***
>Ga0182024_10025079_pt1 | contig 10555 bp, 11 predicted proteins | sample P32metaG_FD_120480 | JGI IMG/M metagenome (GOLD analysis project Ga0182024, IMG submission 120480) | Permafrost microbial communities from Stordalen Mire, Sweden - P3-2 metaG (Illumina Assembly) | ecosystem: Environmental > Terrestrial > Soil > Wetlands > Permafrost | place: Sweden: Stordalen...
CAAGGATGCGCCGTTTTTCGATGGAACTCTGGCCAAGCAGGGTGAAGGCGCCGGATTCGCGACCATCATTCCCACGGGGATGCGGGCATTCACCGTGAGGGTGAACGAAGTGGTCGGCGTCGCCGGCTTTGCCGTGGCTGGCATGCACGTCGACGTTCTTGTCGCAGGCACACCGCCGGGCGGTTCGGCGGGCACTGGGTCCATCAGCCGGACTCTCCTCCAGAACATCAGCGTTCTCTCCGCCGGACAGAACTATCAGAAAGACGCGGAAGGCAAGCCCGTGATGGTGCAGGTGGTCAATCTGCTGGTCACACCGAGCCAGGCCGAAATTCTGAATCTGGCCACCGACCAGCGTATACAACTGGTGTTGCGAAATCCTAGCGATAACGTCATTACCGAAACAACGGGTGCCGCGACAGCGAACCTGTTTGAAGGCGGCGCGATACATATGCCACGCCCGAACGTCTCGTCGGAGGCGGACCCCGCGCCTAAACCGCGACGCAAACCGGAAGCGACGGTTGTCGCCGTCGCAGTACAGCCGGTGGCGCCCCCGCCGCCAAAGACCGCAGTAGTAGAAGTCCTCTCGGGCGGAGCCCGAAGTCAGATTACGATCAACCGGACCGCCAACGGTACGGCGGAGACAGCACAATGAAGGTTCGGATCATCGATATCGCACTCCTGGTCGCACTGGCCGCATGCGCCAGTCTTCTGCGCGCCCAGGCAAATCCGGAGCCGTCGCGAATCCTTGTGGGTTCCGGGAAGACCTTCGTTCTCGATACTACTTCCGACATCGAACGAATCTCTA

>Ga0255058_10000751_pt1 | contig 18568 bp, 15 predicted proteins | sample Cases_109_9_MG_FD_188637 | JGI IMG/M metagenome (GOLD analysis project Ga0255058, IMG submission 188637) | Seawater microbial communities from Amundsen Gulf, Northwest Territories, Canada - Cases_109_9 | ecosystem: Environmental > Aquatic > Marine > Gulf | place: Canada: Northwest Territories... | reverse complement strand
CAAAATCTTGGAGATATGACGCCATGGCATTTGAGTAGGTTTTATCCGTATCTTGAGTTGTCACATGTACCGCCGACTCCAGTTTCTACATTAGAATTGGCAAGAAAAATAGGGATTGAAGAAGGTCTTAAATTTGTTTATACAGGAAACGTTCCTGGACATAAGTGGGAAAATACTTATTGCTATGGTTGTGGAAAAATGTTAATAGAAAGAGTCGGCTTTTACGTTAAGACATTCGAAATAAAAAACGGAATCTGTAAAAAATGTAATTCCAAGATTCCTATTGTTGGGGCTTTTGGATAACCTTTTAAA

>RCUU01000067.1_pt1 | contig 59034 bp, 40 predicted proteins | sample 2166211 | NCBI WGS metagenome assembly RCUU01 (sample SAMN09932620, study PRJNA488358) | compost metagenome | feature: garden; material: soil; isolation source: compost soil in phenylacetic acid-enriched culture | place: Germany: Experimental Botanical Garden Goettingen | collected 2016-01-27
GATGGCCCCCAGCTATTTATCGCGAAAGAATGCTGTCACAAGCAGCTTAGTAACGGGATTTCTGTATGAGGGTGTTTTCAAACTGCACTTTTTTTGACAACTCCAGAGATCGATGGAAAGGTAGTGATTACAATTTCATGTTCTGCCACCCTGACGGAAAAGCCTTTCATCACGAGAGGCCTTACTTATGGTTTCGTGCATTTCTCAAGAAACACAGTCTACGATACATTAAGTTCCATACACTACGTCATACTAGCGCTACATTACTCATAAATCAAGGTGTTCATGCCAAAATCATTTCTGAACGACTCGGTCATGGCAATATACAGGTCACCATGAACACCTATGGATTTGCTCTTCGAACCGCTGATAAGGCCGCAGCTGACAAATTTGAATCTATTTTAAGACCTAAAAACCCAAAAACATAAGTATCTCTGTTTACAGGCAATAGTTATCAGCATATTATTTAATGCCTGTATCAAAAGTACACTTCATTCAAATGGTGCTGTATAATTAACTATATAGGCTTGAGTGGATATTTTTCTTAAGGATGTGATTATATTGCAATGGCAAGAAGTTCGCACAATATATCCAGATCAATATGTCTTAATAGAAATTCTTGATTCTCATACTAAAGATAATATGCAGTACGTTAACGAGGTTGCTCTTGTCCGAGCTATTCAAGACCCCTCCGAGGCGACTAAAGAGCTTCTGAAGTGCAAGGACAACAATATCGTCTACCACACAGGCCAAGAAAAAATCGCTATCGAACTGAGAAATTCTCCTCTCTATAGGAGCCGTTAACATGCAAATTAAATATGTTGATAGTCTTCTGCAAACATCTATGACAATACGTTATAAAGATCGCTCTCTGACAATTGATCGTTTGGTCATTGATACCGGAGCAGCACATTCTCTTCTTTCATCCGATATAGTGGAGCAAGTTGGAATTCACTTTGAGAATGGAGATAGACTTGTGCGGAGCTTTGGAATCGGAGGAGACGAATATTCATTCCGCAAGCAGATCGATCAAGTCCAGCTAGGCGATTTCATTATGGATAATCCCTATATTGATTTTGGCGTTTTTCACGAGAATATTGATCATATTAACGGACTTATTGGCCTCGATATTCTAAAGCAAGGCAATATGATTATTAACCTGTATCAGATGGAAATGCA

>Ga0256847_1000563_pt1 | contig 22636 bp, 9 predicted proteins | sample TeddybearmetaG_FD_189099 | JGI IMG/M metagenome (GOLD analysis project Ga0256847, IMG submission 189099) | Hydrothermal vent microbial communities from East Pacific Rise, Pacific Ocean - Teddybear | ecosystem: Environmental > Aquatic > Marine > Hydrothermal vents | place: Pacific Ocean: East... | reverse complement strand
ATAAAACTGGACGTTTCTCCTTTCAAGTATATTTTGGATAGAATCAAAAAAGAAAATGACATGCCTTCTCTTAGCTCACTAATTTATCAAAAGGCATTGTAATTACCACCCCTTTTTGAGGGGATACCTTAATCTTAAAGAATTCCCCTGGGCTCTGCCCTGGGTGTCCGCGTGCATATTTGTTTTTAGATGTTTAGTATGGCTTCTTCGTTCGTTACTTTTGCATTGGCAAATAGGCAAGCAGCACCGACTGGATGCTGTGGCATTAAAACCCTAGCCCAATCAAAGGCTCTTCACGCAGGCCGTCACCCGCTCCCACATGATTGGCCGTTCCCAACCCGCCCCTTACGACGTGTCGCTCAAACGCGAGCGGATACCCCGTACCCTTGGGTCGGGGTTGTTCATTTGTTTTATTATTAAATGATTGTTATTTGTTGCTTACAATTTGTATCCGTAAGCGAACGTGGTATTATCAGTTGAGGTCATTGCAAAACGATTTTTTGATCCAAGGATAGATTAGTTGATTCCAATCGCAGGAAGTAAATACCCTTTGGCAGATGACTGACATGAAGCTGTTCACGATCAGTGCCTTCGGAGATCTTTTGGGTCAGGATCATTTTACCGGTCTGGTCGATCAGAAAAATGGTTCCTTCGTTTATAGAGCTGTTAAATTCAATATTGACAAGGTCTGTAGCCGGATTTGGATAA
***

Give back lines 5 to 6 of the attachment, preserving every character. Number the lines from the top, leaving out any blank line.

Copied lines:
>RCUU01000067.1_pt1 | contig 59034 bp, 40 predicted proteins | sample 2166211 | NCBI WGS metagenome assembly RCUU01 (sample SAMN09932620, study PRJNA488358) | compost metagenome | feature: garden; material: soil; isolation source: compost soil in phenylacetic acid-enriched culture | place: Germany: Experimental Botanical Garden Goettingen | collected 2016-01-27
GATGGCCCCCAGCTATTTATCGCGAAAGAATGCTGTCACAAGCAGCTTAGTAACGGGATTTCTGTATGAGGGTGTTTTCAAACTGCACTTTTTTTGACAACTCCAGAGATCGATGGAAAGGTAGTGATTACAATTTCATGTTCTGCCACCCTGACGGAAAAGCCTTTCATCACGAGAGGCCTTACTTATGGTTTCGTGCATTTCTCAAGAAACACAGTCTACGATACATTAAGTTCCATACACTACGTCATACTAGCGCTACATTACTCATAAATCAAGGTGTTCATGCCAAAATCATTTCTGAACGACTCGGTCATGGCAATATACAGGTCACCATGAACACCTATGGATTTGCTCTTCGAACCGCTGATAAGGCCGCAGCTGACAAATTTGAATCTATTTTAAGACCTAAAAACCCAAAAACATAAGTATCTCTGTTTACAGGCAATAGTTATCAGCATATTATTTAATGCCTGTATCAAAAGTACACTTCATTCAAATGGTGCTGTATAATTAACTATATAGGCTTGAGTGGATATTTTTCTTAAGGATGTGATTATATTGCAATGGCAAGAAGTTCGCACAATATATCCAGATCAATATGTCTTAATAGAAATTCTTGATTCTCATACTAAAGATAATATGCAGTACGTTAACGAGGTTGCTCTTGTCCGAGCTATTCAAGACCCCTCCGAGGCGACTAAAGAGCTTCTGAAGTGCAAGGACAACAATATCGTCTACCACACAGGCCAAGAAAAAATCGCTATCGAACTGAGAAATTCTCCTCTCTATAGGAGCCGTTAACATGCAAATTAAATATGTTGATAGTCTTCTGCAAACATCTATGACAATACGTTATAAAGATCGCTCTCTGACAATTGATCGTTTGGTCATTGATACCGGAGCAGCACATTCTCTTCTTTCATCCGATATAGTGGAGCAAGTTGGAATTCACTTTGAGAATGGAGATAGACTTGTGCGGAGCTTTGGAATCGGAGGAGACGAATATTCATTCCGCAAGCAGATCGATCAAGTCCAGCTAGGCGATTTCATTATGGATAATCCCTATATTGATTTTGGCGTTTTTCACGAGAATATTGATCATATTAACGGACTTATTGGCCTCGATATTCTAAAGCAAGGCAATATGATTATTAACCTGTATCAGATGGAAATGCA